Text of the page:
On January 1, 2017, we consolidated reporting for the USA and Canada regions into one North American Region, chaired by Dan Heiman of Kansas City.  We continue to offer separate reports for Canada and the USA for the 2016 review.

Executive Search in Canada– 2017 Outlook

When Growth is Slow, Throw a Party

Most of the media and financial analysts in Canada reported a mildly disappointing year in 2016, and are forecasting a modest pick-up in the coming year.  But we’ve got two big parties to go to!

The entire country is anticipating a big year in 2017 – at least culturally and politically.  It is the nation’s 150th anniversary and the 375th anniversary of Montreal, the largest French speaking city in North America. There is also a political renewal underway with a new Prime Minister only 15 months in office and both the opposition Conservative Party and third place New Democratic Party choosing new leaders this year.

Canada’s economy is the 11th largest in the world with an abundance of natural resources and a well-developed, international trade networks.

In recent years, the most growth has been experienced in the west of the country as trade with Asia has strengthened.  British Columbia is rich in natural resources, but the focus has been on Vancouver which has grown to become one of the nation’s largest industrial centers.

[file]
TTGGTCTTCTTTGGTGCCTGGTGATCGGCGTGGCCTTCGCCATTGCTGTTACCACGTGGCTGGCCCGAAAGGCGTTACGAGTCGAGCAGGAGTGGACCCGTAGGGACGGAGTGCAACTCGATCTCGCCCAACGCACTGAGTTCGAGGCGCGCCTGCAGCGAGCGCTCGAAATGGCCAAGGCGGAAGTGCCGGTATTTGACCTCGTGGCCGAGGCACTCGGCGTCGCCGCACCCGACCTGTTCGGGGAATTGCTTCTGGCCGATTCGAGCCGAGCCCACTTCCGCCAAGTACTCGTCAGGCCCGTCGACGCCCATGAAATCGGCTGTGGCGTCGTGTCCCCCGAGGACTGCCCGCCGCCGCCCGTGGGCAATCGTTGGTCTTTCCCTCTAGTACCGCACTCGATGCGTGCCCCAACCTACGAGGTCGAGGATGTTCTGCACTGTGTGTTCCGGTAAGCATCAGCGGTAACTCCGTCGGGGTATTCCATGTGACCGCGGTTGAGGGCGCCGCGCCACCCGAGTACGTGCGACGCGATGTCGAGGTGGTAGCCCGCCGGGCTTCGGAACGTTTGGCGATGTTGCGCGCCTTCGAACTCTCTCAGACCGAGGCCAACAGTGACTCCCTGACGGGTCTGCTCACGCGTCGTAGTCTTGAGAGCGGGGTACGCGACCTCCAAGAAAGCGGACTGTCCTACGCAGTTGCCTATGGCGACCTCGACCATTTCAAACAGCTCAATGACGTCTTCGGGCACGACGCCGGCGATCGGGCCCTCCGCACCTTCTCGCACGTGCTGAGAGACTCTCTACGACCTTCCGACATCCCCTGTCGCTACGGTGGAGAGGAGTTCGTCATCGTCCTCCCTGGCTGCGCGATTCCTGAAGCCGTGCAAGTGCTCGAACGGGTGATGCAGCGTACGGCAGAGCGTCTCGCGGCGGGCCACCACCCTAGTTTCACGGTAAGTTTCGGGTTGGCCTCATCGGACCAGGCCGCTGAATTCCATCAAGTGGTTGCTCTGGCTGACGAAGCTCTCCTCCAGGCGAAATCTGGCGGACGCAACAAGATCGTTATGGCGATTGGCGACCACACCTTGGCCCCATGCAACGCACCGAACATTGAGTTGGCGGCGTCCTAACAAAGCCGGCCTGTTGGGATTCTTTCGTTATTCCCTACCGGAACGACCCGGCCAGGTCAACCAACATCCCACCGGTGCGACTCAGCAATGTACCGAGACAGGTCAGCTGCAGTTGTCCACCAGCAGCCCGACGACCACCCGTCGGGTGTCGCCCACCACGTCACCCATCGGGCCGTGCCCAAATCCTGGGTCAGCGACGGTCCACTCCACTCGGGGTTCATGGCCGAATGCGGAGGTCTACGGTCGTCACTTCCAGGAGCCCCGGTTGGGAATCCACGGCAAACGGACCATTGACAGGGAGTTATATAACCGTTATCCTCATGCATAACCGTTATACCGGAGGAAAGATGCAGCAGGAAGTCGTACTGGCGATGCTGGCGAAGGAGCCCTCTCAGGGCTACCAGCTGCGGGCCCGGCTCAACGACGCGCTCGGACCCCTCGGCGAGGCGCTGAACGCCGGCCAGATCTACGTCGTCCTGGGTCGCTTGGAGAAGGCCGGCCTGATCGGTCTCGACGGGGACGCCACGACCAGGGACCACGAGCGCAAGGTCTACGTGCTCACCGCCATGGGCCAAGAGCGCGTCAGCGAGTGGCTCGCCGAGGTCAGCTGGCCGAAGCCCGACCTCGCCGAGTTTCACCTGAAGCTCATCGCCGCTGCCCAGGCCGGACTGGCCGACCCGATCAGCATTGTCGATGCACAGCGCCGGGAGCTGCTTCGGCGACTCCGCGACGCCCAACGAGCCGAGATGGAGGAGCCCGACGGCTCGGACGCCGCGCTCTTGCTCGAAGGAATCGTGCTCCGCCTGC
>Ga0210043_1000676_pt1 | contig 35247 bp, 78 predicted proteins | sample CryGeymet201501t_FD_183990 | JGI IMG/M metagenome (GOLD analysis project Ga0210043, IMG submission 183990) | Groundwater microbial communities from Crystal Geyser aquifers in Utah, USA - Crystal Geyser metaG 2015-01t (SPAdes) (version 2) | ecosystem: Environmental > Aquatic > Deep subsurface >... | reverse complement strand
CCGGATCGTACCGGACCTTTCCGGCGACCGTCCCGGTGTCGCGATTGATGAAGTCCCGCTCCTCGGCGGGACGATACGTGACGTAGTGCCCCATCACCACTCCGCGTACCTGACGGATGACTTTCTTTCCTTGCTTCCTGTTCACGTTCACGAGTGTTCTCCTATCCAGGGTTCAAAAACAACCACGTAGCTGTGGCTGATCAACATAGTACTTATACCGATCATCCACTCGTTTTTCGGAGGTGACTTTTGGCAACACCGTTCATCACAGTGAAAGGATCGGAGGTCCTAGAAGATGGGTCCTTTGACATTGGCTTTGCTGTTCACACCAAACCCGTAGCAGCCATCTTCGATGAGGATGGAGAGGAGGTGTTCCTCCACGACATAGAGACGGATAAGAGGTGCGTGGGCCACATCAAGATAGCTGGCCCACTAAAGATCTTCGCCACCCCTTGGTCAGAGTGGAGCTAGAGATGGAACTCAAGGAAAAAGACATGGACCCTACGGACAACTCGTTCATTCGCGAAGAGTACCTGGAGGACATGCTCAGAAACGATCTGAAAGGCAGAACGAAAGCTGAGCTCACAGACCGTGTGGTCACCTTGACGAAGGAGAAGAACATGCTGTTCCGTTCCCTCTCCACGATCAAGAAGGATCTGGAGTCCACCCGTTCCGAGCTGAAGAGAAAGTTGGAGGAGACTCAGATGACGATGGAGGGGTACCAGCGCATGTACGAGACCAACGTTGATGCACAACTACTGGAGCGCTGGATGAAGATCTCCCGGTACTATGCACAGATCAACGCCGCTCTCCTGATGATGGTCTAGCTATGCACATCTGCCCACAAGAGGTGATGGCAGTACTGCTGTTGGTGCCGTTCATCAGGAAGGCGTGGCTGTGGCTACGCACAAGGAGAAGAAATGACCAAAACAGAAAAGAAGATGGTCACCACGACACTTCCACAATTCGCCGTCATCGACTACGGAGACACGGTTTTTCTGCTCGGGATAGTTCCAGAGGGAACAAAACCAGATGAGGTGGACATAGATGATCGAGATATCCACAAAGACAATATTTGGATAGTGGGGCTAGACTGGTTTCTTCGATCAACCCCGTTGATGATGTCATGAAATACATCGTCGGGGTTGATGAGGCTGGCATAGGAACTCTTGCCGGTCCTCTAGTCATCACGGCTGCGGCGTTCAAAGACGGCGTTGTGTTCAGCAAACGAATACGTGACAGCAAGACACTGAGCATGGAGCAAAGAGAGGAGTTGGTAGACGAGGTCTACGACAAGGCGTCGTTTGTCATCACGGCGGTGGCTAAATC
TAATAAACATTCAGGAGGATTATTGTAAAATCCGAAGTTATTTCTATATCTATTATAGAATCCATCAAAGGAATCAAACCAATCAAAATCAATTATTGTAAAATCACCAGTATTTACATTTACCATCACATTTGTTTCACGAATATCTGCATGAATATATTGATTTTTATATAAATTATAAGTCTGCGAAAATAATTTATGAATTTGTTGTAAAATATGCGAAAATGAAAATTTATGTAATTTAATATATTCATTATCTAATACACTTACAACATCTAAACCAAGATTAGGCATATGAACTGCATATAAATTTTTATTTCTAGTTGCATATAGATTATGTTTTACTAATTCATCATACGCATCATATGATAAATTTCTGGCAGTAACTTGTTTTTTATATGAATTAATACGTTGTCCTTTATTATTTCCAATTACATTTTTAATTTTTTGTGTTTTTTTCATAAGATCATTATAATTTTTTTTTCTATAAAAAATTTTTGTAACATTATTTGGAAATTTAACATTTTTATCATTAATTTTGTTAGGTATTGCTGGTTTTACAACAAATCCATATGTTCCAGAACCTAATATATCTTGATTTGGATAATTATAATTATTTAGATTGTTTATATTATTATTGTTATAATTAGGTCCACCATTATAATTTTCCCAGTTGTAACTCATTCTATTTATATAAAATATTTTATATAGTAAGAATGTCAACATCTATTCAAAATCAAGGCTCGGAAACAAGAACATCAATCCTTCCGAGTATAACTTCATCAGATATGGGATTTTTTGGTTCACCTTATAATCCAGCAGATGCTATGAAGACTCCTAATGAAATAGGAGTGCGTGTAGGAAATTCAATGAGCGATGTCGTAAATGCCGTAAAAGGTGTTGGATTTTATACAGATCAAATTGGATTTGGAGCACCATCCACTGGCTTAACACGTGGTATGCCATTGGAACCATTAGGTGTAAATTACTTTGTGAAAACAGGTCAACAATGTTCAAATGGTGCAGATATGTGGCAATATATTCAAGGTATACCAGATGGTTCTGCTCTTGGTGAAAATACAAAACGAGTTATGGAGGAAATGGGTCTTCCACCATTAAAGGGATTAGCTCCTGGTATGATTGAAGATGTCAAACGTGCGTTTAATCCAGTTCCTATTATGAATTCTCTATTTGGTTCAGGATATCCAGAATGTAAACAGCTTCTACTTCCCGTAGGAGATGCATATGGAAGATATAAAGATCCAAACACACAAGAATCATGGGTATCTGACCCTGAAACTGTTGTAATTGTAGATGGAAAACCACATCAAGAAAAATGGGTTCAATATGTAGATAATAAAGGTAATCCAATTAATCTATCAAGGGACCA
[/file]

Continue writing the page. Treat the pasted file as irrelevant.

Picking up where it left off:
Port activities generate $9.7 billion in gross domestic product and $20.3 billion in economic output. A traditional location for forest product and mining companies, in recent years, Vancouver has become a center for software development, biotechnology, aerospace, video games development, animation studios and television production and film industry.

According to Statistics Canada, the Vancouver area has the lowest unemployment rate and the strongest growth rate in the country.

In 2017, growth is expected to remain modest, going from 1.3% to 2%.  Late in 2016 the Bank of Canada cut its economic forecasts through 2018, predicting a slower housing market and conceding the export sector may not rebound the way many anticipated.

The greatest hope for Canadian growth appears once again to be our exports, aided by a weak Canadian dollar.

Read our report on the 2017 national outlook for the USA


Dan Heiman (Kansas City)